Elementary school students and adults alike come together Thursday to join in for an "Hour of Code." Code.org coordinates the worldwide event as a part of Computer Science Week.
James Farless has a new goal in life. "At first it was a football player, but now I'll probably be a computer technology person.” Thanks to a pilot coding program at West Lincoln Elementary School, James now understands something many adults don't. "There's these little puzzle pieces. There's these things that will change backgrounds, change your spray, otherwise known as your character and make your character do things to make one little video game."
In an era where kids younger and younger are learning to use technology and the technology sector grows faster each year, learning to code in school is just another advantage.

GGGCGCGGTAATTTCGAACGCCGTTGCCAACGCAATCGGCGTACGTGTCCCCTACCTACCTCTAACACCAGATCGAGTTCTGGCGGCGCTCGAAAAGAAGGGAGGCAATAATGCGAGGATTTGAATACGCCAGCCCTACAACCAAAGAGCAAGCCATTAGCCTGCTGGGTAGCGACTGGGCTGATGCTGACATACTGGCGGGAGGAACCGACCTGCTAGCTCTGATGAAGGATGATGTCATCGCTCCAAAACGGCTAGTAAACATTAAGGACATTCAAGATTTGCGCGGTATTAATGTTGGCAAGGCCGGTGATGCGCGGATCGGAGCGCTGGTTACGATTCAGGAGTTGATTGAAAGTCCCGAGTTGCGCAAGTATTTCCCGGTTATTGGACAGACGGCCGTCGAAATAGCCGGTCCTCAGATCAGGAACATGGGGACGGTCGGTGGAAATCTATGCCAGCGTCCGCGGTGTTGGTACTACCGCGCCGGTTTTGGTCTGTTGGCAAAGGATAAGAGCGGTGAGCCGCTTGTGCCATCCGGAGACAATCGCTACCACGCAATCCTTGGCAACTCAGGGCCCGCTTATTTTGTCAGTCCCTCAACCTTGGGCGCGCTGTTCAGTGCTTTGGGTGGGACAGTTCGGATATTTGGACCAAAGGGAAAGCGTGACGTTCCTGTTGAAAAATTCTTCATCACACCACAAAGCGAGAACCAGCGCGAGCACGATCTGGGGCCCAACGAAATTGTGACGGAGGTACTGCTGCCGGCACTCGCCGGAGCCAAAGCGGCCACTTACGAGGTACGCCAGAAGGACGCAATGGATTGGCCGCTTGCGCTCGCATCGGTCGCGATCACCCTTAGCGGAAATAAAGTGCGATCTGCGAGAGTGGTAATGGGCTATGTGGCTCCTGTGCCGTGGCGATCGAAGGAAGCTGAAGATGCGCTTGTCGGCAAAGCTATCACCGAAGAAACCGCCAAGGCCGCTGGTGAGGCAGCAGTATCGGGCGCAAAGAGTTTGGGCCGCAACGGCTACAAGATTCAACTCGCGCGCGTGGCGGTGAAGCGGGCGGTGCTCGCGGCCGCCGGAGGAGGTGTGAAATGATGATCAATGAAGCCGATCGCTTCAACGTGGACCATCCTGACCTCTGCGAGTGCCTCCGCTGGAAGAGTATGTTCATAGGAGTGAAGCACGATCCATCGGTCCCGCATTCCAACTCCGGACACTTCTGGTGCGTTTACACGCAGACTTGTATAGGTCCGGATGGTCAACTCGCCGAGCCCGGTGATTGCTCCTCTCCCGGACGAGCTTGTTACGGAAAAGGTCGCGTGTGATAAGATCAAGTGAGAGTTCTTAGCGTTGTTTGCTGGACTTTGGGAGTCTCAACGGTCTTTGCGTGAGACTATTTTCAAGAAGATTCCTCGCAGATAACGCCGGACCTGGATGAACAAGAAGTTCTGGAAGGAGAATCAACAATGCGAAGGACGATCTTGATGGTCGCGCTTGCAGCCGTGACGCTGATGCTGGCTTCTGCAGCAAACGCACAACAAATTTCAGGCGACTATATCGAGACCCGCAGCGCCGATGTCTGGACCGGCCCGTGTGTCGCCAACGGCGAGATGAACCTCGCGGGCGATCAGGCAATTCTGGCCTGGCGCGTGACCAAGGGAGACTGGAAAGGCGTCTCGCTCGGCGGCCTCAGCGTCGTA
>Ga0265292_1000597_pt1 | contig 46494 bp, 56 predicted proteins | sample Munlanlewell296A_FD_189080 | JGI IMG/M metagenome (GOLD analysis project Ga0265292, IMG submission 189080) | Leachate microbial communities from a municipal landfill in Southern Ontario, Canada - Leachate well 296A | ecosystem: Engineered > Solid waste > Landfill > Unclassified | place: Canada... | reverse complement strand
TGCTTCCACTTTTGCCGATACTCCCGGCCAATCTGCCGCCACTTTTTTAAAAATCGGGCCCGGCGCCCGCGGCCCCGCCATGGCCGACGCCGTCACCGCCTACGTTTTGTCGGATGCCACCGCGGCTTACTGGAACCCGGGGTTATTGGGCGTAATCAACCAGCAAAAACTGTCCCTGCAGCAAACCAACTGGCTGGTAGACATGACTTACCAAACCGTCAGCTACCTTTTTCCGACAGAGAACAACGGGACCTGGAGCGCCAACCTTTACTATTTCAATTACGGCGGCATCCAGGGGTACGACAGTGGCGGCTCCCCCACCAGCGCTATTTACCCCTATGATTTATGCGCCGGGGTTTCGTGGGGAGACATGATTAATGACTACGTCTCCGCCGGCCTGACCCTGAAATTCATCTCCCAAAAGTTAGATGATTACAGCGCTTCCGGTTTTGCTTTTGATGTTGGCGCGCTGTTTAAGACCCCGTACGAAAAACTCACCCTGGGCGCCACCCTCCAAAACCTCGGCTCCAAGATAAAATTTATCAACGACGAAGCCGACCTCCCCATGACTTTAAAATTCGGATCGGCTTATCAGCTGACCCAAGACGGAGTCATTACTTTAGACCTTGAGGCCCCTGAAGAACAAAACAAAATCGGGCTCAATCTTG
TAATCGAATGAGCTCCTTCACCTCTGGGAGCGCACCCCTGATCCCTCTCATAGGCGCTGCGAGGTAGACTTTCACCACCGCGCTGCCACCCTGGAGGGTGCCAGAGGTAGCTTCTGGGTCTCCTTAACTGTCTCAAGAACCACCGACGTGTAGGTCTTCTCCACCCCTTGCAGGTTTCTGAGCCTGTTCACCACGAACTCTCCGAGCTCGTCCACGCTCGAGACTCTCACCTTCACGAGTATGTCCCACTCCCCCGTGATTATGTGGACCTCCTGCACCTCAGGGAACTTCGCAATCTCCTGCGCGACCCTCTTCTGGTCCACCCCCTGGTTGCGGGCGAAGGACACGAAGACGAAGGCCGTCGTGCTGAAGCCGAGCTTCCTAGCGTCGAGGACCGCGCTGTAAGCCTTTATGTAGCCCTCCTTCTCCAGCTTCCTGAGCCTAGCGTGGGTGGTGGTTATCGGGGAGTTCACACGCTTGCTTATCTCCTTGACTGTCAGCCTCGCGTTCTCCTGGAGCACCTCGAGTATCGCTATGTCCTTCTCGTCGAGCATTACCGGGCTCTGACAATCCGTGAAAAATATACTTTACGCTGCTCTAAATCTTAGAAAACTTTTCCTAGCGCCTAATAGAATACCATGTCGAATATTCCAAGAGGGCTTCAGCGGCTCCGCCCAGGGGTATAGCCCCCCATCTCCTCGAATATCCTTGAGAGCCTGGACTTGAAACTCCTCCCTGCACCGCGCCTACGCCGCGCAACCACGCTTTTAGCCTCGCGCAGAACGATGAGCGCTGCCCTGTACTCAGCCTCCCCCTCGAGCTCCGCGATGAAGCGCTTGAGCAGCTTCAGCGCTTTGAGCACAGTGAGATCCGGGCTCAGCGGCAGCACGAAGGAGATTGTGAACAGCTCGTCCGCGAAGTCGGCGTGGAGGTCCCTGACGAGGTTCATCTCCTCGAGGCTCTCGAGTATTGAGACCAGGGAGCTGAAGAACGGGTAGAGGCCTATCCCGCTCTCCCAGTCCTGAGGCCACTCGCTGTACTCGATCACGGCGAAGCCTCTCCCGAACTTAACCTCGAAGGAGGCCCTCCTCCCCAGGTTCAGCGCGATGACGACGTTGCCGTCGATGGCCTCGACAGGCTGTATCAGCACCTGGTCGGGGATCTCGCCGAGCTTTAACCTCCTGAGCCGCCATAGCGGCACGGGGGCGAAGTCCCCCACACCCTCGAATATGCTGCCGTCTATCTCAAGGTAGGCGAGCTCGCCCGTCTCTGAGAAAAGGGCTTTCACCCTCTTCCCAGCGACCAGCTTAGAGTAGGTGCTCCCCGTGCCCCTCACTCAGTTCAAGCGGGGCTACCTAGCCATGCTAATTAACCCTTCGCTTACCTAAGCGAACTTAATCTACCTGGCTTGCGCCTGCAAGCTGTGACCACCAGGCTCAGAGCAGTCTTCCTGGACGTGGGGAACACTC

"We're wanting our students to look towards the future, look for a future career," said West Lincoln Elementary Community Coordinator Laura Ruppert.
"Sixty-five percent of our new jobs are will come from entrepreneurs, start-ups and small businesses," said Tamara Sloan, director of Innovation & Entrepreneurship at the Lincoln Partnership For Economic Development.
The people who will one day fill those jobs may be kindergartner's like James' sister. Even she's learning code. "It's pretty much giving them a head-start learning how they can do what we're doing now.”
Schools look forward to making coding a skill more kids have. "This was a pilot and so we've seen it be successful and I think as our school, as a team, we want this to actually be more permanent," said Sloan.
"There's some people that aren't in coding that are in my class that like coding even though they don't know what they're doing," said James. But soon, they might.